His roles turned out to be mostly character parts, not heroes. Price, already wary of being typecast as a heavy, jumped at the chance to play a comedy role in Champagne for Caesar. His daughter writes in her biography, “Vincent’s friends, family and co-stars had long enjoyed his ribald sense of humor and devastating wit, but he had few opportunities to show this side of himself in his acting until his good friend, director Richard Whorf, gave him this chance to break away from his usual assortment of villains.” He also loved playing opposite his idol, Ronald Colman. Unquestionably, Price steals the picture with his unbridled (and unexpected) madness. Just a few years later, his leading part in the 3-D extravaganza House of Wax began a cycle in which Price would be forever identified with horror films. Although his films became increasingly schlocky, he always appreciated the fame these roles brought him, and enjoyed his fans from younger and younger generations. One of these fans, Tim Burton, would cast him in what would be his last movie role, in Edward Scissorshands. Price was grateful that his last screen appearance was in such an excellent film.

Celeste Holm, who plays the intellectual vixen, Flame, is still alive, and still working as of last year, at the age of 90. She won the Best Supporting Actress Oscar for her role in Gentleman’s Agreement opposite Gregory Peck in 1947. She’s remembered today most often as Margo Channing’s best friend in All About Eve, the film she made immediately after this one. Shortly after that, she left Hollywood to return to the theater, weary of what she felt was her typecasting as the wise-cracking best friend.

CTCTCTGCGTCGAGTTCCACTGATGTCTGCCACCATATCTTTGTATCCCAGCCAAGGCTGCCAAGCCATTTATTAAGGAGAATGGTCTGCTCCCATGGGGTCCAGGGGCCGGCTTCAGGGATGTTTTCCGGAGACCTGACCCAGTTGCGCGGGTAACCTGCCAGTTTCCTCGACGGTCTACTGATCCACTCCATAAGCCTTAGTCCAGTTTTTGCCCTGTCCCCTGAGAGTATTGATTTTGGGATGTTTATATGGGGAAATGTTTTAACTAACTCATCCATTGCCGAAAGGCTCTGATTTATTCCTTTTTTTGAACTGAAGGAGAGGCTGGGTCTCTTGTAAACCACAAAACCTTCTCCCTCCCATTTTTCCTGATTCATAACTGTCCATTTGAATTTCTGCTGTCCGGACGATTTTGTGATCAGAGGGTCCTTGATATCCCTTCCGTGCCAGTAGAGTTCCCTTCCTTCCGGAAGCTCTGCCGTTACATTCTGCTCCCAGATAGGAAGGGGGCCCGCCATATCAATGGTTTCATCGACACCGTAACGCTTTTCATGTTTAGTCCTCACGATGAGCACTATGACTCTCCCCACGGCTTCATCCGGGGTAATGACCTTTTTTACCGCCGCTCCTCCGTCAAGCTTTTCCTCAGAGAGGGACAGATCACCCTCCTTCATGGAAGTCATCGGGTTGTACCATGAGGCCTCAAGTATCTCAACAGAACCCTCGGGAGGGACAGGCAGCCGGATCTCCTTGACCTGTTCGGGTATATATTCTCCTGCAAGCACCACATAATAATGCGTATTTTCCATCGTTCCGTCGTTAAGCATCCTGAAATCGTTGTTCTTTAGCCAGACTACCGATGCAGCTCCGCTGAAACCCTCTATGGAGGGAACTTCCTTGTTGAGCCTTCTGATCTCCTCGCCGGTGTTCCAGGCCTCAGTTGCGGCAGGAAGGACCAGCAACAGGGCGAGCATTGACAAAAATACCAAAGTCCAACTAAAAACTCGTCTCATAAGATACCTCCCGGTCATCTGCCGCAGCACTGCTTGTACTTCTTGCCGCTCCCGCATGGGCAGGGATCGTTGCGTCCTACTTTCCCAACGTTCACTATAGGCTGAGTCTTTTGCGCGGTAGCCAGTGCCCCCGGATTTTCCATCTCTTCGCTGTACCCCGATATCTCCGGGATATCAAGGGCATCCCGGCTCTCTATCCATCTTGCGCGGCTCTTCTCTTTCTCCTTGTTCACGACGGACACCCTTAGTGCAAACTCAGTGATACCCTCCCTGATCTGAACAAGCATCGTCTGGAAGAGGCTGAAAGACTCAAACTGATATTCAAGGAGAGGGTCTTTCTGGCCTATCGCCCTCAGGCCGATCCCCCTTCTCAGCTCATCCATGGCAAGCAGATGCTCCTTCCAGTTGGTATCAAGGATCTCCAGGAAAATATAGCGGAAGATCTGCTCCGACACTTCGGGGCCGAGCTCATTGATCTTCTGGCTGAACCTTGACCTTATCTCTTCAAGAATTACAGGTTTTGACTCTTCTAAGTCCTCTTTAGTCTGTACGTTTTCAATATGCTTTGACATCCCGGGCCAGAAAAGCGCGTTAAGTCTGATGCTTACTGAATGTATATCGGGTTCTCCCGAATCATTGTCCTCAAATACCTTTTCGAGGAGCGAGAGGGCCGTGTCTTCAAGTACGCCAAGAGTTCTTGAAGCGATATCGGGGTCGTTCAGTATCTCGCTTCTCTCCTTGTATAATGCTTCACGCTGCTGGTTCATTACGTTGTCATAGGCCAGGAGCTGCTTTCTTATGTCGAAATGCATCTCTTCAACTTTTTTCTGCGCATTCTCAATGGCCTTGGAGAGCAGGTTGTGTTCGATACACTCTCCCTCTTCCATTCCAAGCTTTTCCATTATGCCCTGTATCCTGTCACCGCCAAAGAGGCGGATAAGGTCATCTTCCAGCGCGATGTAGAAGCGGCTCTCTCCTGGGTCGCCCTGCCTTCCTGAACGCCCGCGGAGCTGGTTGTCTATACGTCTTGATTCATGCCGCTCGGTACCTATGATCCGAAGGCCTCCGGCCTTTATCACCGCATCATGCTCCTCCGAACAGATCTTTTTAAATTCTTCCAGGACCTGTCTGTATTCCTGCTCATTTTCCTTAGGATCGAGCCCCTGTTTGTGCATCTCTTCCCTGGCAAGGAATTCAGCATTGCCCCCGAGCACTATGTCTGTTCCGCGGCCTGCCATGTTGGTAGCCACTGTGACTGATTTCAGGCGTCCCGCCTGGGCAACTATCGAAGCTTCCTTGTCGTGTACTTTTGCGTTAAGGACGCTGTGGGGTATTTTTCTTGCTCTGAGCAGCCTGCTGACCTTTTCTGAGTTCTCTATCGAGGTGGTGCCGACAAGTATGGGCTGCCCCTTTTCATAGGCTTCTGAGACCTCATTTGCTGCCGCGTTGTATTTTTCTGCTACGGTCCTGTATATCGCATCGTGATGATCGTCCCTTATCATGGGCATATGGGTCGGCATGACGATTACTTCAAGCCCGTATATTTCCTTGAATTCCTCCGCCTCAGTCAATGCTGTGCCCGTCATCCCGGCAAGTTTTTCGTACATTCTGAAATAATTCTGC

Director Richar Whorf had originally been an actor; he had been signed at Warners in 1940 as a sort of second string John Garfield. Champagne for Caesar was probably his best film as a director, although he went on to a long career directing TV episodes in the 1960s.

There are many bizarre details in the film, such as two of the women being named “Frosty” and “Flame,” adding to the lively atmosphere. Those who remember Art Linkletter as the host of television’s House Party (the 1950s version of Oprah) may find it odd for him to be cast as a lover boy. He is not very convincing, but I believe that Beauregard’s sister simply decided she had to get out of the house, somehow. R. Dixon Smith writes,” The picture emerges as one of Colman’s finest comedies. The Devil to Pay and The Talk of the Town were better crafted, but also decidedly less hilarious.”

Critics in 1950 didn’t “get” Champagne for Caesar. It was the first satire of television, a mysterious box that in 1950 not everyone had in their homes. The National Legion of Decency gave the film an Adults Only rating. One can only speculate on what was so offensive. It was filmed at a time when there was a great deal of trust in institutions like big business and the media. But, the satire that seemed baffling half a century ago now seems right on the mark in a more cynical age. I first saw this film at a film collectors’ convention, and it was harder to find a print of this film than any of the others in the series. Media satires are hardly unusual anymore, and I think it’s interesting to see where it all began.

(Photo of Holm and Colman from Daniel Blum’s Pictorial History of the Talkies, others from Frank.Portrait of Colman from Moviediva’s collection. Sources include, Ronald Colman, Gentleman of the Cinema by R. Dixon Smith, Ronald Colman, A Bio-Bibliography by Sam Frank and Vincent Price-A Daughter’s Biography by Victoria Price.